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“It happens every day,” Proposal aims to reduce workplace violence at hospitals

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MADISON (WKOW) -- A majority of health care workers in Wisconsin believe their safety is at risk because of workplace violence.

The Wisconsin Nurses Association says 65% of registered nurses have experienced or witnessed workplace violence according to their latest study conducted in 2017. A majority of those surveyed said 52% of incidents were verbal assault, 34% reported physical assault and 13% reported sexual assault. 

"I think that number is low, it happens every day," said Megan LeClair-Netzel, Secretary of the Wisconsin Nurses Association. 

“We hear about nurses who have experienced significant injuries, including a nurse who was hit in the head by a patient with a light and has since been unable to return to work for over four years," she added.

LeClair-Netzel first started her career as a registered nurse at UW-Madison hospital working in the ICU. Now, as secretary of WNA and currently working at UW-Health, she's advocating for stiffer punishments for those who cause harm to hospital staff.

A bipartisan bill at the state capitol would hold individuals responsible when they harm any health care provider working at a hospital. It would punish someone with a Class H felony, under current law people only face these charges if they hurt emergency room staff, EMS personnel or an ambulance driver.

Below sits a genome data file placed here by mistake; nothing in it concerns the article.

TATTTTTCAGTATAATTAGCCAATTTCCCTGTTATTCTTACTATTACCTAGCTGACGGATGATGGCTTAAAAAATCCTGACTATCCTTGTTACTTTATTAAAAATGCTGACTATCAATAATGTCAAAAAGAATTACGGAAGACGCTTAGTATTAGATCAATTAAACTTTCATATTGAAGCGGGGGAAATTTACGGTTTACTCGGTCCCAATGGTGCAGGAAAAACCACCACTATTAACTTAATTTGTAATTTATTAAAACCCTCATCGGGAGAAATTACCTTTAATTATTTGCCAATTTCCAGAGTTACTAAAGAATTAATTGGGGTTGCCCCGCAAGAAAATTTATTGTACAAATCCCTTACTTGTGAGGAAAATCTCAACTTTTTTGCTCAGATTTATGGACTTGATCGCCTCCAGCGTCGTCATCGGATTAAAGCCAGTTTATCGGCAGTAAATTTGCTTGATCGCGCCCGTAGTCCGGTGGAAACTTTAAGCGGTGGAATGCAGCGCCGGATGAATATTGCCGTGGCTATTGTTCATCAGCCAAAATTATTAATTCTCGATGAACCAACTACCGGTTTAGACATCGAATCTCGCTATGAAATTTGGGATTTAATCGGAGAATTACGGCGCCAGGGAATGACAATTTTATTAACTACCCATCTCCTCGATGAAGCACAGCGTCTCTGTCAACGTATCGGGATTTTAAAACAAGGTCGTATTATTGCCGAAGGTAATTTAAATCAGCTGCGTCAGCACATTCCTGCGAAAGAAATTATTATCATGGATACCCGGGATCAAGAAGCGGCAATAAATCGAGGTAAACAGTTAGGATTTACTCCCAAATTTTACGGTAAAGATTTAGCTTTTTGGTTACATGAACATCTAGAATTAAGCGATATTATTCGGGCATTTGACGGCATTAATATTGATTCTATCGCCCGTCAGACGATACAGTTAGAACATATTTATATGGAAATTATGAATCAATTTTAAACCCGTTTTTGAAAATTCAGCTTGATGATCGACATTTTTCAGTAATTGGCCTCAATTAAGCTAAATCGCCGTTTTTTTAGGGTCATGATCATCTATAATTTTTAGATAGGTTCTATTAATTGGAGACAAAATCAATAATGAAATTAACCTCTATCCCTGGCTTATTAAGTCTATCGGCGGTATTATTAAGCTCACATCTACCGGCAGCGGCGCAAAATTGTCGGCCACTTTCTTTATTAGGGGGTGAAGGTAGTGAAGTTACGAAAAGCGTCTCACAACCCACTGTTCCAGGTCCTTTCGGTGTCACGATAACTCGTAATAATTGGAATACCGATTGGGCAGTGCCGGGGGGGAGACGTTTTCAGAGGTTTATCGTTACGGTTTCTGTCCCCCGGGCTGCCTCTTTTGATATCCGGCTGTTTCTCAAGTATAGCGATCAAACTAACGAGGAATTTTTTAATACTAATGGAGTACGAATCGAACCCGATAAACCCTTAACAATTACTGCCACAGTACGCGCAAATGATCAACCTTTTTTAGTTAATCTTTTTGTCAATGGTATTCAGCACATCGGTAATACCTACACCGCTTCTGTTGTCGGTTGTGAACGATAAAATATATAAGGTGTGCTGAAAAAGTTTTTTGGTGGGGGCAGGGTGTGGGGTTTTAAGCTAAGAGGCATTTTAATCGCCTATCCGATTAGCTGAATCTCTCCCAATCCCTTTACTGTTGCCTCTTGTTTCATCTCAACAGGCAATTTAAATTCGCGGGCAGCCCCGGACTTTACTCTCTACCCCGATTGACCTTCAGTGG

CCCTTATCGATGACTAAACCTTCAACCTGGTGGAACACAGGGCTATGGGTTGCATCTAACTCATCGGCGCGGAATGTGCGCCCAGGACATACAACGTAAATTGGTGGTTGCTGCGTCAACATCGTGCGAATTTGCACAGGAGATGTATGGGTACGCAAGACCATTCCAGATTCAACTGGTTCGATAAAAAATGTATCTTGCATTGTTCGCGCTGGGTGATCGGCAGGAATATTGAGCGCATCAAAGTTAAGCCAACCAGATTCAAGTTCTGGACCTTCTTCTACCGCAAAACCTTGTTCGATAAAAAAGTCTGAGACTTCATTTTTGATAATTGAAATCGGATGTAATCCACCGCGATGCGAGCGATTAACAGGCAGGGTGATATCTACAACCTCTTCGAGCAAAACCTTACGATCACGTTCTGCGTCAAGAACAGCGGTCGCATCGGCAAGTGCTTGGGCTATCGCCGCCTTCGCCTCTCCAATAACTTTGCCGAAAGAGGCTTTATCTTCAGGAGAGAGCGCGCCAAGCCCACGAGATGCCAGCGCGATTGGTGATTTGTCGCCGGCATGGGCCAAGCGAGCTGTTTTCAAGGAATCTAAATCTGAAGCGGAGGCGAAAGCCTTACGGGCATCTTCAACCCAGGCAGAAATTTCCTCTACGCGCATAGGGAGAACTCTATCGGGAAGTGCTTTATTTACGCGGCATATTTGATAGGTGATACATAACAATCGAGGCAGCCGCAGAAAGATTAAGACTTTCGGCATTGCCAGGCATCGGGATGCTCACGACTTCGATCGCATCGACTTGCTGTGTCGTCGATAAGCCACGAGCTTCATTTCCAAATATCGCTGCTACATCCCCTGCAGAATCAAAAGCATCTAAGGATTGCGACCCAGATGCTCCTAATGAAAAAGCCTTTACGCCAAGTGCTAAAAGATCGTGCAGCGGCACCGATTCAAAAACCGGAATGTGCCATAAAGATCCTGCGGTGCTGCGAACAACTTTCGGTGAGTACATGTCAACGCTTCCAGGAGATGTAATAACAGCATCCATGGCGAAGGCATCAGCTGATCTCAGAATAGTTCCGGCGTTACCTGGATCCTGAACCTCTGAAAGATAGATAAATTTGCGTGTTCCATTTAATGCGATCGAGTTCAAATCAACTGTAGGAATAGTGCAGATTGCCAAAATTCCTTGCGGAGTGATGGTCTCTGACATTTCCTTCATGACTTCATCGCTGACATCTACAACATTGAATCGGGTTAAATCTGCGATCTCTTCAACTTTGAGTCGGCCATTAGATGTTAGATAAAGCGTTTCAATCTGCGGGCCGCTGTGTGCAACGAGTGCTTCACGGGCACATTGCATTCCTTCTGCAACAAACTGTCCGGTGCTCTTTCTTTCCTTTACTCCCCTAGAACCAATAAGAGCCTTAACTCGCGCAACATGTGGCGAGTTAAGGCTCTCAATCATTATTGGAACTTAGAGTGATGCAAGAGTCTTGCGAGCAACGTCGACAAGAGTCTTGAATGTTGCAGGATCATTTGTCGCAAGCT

“It can be very traumatic and it is anxiety-provoking for staff, healthcare workers, to not know whether or not they're really going to have a safe shift,” said LeClair-Netzel. 

The bill would not charge someone who has a brain injury/disorder, developmental disability or serious mental health illness.

LeClair-Netzel said the legislation is a good first step towards tackling the problem.

"It’s imperative that we increase awareness about the problem."

The proposal passed the Senate in November and now awaits a vote in the Assembly.


National statistics show physical and verbal abuse against health care workers are on the rise. In 2016,  the Government Accountability Office conducted a survey showing violence against health care workers are 12 times higher than the rest of the workforce.

U.S. Senator Tammy Baldwin (D-WI) is working on legislation that would implement violence prevention plans to protect employees in health care and social service employees.

Her proposal would require OSHA to write and implement prevention plans, currently, OSHA does not provide standards for health care professionals to follow if a violent incident occurs.

Baldwin said too often nurses and other health care providers are put in scary situations trying to deescalate a situation. 

“Workplaces should be safe and in events where it's not, we need to have every employer thinking about and putting plans in place and intervene,” she said.

The Workplace Violence Prevention in Health Care and Social Services Act is already gaining momentum. 

It passed the House of Representatives two weeks ago and heads to the Senate for final consideration.

Emilee Fannon

Capital Bureau Chief

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